Beneath the surface of the water, the earth is constantly churning. Nothing can slow the speed or power of the Mississippi River as it flows across the United States and into the Gulf of Mexico.
Between the banks, this river is pulling nearly 500 million tons of mud from 30 states some 2,300 miles south. Each year that sediment is deposited into the Gulf, but for all her power, the Mississippi River is not protecting coastal Louisiana the way she once did.
"You are literally surrounded by water here," explains Brian Lezina, chief of planning for the Coastal Protection and Restoration Authority.
Lezina and his team at the Coastal Protection Restoration Agency are trying to save the coast. It turns out, though, you don't actually have to be on the Mississippi River to study it.
"It’s all about keeping a map looking like South Louisiana in some form or fashion," Lezina explained.
Some 1,200 miles to the north, tucked inside a warehouse in Holden, Massachusetts, Andy Johansson and his team have managed to fit North America's second-longest river, into a warehouse the size of a football field.
Over the last few years, Andy Johansson and his team at Alden Labs have been using this lab to study a sediment diversion channel. With the help of a dye bottle and food coloring, the team can control the velocity of the water and see how much sediment is naturally carried into the channel.
Think of it as a dam; only instead of diverting water, the diversion channel is diverting sediment or small grains of sand and earth.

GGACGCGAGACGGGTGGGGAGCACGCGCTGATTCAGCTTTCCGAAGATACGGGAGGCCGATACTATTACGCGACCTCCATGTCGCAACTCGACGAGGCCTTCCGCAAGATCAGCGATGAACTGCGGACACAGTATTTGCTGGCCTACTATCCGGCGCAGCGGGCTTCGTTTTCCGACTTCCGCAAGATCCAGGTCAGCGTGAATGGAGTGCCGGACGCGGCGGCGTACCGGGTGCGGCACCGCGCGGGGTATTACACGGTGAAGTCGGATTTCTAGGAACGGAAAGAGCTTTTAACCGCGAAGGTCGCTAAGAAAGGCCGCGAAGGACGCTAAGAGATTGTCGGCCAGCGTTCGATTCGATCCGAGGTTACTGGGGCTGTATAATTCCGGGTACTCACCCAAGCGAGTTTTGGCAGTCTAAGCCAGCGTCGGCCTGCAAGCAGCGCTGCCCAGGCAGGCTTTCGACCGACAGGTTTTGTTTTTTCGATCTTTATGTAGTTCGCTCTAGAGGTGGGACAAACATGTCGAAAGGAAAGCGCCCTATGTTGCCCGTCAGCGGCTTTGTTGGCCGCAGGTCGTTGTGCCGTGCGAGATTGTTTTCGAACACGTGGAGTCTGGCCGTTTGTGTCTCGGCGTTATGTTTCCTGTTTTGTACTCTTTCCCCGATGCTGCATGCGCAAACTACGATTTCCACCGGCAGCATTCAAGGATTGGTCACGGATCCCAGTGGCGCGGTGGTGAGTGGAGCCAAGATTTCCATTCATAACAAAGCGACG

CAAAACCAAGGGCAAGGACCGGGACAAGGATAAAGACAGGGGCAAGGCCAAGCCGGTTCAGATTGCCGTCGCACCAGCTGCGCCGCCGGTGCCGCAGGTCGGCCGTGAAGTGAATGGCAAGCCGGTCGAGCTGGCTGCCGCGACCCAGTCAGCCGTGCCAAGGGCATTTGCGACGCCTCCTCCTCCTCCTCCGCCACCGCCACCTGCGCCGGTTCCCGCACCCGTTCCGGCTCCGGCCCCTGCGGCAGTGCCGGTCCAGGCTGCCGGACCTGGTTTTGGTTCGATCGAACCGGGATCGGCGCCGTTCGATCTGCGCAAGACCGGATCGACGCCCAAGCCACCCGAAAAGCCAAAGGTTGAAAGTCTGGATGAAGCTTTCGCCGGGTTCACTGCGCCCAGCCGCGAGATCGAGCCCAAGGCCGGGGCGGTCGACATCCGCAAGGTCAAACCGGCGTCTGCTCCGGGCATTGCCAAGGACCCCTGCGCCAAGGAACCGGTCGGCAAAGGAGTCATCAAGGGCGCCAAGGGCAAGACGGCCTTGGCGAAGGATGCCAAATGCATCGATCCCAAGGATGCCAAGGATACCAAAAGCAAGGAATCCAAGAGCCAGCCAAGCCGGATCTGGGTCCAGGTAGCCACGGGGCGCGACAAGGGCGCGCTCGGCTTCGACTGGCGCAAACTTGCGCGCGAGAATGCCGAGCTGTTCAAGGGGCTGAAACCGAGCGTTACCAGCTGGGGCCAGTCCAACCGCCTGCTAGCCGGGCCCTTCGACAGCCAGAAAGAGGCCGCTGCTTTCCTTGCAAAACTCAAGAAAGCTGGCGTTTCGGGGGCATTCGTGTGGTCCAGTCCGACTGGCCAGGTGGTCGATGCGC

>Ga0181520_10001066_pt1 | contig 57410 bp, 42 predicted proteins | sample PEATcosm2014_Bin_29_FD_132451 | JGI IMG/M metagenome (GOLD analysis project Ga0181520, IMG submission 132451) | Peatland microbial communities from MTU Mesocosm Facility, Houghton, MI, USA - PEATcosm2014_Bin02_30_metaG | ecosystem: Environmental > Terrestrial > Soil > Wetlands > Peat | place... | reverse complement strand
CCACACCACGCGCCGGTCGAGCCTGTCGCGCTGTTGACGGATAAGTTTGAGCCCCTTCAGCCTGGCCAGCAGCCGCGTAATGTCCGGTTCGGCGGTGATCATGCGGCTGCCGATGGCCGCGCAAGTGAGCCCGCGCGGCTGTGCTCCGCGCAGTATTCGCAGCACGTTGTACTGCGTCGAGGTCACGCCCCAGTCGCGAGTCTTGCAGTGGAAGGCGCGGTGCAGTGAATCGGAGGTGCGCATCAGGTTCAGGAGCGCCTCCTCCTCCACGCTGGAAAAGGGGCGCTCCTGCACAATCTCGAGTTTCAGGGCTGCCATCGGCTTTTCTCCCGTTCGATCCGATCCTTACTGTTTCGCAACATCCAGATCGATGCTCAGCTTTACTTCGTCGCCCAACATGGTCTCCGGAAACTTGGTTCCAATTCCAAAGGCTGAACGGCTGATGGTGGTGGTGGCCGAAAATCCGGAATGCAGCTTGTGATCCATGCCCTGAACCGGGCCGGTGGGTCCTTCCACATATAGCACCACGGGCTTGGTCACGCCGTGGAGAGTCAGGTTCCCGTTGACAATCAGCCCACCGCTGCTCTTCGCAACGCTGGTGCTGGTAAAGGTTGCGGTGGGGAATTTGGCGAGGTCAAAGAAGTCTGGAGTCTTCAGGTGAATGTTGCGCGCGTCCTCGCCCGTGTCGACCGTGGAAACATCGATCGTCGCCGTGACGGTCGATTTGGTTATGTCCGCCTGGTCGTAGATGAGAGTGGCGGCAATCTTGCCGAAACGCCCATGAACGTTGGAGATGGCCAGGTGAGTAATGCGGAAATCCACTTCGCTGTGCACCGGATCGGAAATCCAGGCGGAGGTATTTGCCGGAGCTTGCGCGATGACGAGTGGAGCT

The idea is to move that sediment through a channel some seven miles south into the Mid-Barataria Bay. A section of the Mississippi Delta that was once all wetlands is now just water because of rising sea levels, putting New Orleans and the entire state of Louisiana at risk.
"Sea level rise and land loss is a big issue, particularly for the people who live in this area,” said Johansson. “If we can do something and make a difference, that’s great.”
The model costs about $1.4 million to build, which is a fraction of the $4 billion it will cost to construct the project here on the Mississippi. All of the money is coming from a settlement related to the Deepwater Horizon oil spill.
"You can look at designs in 2-D. You can look at designs on paper, but when you see the model firsthand and see how the water is interacting with a structure," Johansson explained.
In the first 50 years after it's built, the sediment diversion project could create or save as much as 47 square miles of land. While this project will help protect the city of New Orleans, this is not just a coastal Louisiana issue.
As sea levels rise worldwide, sediment diversion is the kind of climate change management project, communities nationwide are having to look at simply to survive.
Brian Lezina with CPRA knows the magnitude of what his agency is trying to accomplish.
"This is not a small project,” he said. “It is intended to change the environment, and we take the responsibility seriously.”
Those who live at the mouth of the Mississippi know nothing can stop this river's furry. So, instead of fighting it, they are harnessing the power of this unforgiving, unrelenting force of nature.